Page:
Karen Joy Fowler's latest published work is "Black Glass" (Holt, $23, 1998), a collection of 15 short stories.
"These stories were written over a number of years," she said. "I sent my editor every story I'd ever written and she culled them. I think I'm hilarious as a writer, not difficult and brooding as critics say."
She is the author of two novels, "The Sweetheart Season," the story of an-all female baseball team formed in the 1940s in Magrit, Minn., and "Sarah Canary," a book set in the 19th century Pacific Northwest that combined elements of history and the fantastical. She also is the author of a collection of science fiction short stories called "Artificial Things."
She spoke at the annual meeting of the Friends of the Davis Library recently.
"Libraries mean a great deal to me and to most writers," she said. Libraries represent a utopian ideal.
"The idea that you can just walk in here and take a book out or leave a post card and be notified when your book arrives, any book in the world, is wonderful," she said. Fowler said she writes in the fall and winter and teaches in the spring and summer.
"I have lived a distressingly ordinary life," she said. "I have so few adventures that it's shocking.''
Fowler went to graduate school at UC Davis where she earned a master's degree in political science and met her future husband, Hugh.
"I got pregnant my last year in graduate school and finished my degree," she said. "Hugh went to work and I had another child. I began to feel that I should have a life when the children left."
She didn't wait until the children left, but she did wait until her 30th birthday. "At the time, turning 30 seemed pretty tragic so I decided to take the kids - Shannon and Ryan -- and drive to UC Berkeley to pick up my (undergraduate) diploma."
At Berkeley, Fowler and her children found a huge line in Sproul Hall. It took hours to get to the registrar's window. As the line slowly moved forward, Fowler told her children a story.
"My idea was to pre-empt any bad behavior by telling these cautionary tales about two children named Cheryl and Ralph. The people in line were enormously impressed and supportive with my story and I felt strangely entitled to this. I got a round of applause when I reached the window. One woman said I should be a writer."
Regrettably, said Fowler, her decision to become a writer "was not as easy as I'd hoped."
Fowler at first negotiated a one-year contract with her husband that gave her time off to write. At the end of the year she was not close to being published so she went back to her husband and re-negotiated a five-year contract.
"I did manage to come in under the five-year mark by several months and the rest is history," she said. Now she can legitimately describe herself as a writer, although she prefers doing the research for her books.
"The most valuable thing I learned in college was finding my way around the library," she said. "Research is the fun part for me."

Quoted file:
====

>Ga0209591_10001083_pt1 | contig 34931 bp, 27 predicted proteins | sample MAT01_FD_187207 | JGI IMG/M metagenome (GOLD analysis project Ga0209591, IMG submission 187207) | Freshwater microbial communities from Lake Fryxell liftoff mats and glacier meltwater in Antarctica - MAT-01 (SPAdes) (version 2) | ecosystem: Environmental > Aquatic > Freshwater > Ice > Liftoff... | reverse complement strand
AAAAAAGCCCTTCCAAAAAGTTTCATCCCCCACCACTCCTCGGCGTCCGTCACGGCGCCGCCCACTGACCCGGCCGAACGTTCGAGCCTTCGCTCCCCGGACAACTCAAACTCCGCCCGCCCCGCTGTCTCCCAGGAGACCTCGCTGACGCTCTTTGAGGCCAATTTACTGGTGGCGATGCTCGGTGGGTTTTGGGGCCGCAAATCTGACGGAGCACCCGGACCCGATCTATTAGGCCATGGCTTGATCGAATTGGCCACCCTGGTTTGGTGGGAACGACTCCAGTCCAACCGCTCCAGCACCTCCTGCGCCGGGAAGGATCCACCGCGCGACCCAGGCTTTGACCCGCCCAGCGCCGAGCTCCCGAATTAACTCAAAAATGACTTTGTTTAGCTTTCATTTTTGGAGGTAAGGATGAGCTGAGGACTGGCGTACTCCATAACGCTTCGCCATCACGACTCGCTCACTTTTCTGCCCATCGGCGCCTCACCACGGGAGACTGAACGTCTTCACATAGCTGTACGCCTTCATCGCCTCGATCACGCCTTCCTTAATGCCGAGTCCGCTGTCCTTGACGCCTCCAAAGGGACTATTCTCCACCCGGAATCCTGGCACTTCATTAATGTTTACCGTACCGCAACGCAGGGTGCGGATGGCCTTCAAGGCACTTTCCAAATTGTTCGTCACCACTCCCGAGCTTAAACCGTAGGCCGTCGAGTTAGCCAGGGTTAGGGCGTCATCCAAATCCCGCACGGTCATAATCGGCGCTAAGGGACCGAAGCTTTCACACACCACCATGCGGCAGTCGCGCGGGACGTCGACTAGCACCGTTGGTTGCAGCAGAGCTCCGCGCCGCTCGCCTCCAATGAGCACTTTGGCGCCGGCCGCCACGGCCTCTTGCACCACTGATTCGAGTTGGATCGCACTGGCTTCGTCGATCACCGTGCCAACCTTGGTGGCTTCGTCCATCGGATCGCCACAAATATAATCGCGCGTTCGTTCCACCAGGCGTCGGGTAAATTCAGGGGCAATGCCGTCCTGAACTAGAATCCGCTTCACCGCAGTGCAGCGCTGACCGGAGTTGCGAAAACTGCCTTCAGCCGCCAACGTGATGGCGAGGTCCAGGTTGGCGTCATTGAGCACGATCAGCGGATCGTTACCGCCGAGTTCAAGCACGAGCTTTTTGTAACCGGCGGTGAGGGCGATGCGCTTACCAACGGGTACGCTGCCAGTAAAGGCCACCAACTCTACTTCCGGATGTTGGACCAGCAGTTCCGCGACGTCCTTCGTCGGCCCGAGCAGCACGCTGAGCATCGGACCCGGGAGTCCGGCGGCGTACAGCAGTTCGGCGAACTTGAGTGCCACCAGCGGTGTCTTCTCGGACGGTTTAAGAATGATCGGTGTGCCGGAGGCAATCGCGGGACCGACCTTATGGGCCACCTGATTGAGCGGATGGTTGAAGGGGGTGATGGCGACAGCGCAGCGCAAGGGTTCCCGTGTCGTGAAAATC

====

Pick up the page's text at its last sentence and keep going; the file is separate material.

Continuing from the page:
She also is a reader. "A lot of writers are very critical of other people's books, which unsettles me," she said. "I write because I love to read and my usual reaction to reading a book is to think it's good."
Fowler described an experience that took place in her childhood that went a long way toward making her a reader and then a writer.
"When I was 11 we moved from Indiana to California," she said. The move took place at the beginning of a long summer vacation. Fowler had no friends in California and knew no one. "But my parents signed me up for a reading program at the library and it meant the world to me," she said. That was the summer she read "The Hobbit." The reading program turned what could have been a lonely unhappy time into a summer Fowler says she loves to remember.
Fowler said her 1991 novel, "Sarah Canary," sold well. Her next novel, "The Sweetheart Season," published five years later, sold poorly.
"I'm told that I would have done well (in terms of sales) in the days when libraries had budgets (and bought more books)," she said. Now libraries have shrinking budgets and big-box retailers are changing the face of the book world by pushing best-sellers and easy marketing choices.
"I look to the demise of independent book stores as the reason my books are not selling," she said. But she is continuing to write, nonetheless, and has done a great deal of research in preparation for her third novel, which will be about Mary Ellen "Mammy" Pleasant, a controversial businesswoman who lived in San Francisco in the 19th century. Pleasant lived the first part of her life in San Francisco as a white woman, her last 50 years as a black woman.
"I'm also trying to write faster," said Fowler. "There was a long lag time between my two books and people forgot about me."
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To Order "Sweatheart Season" (paperback) from Amazon [ Click Here ]
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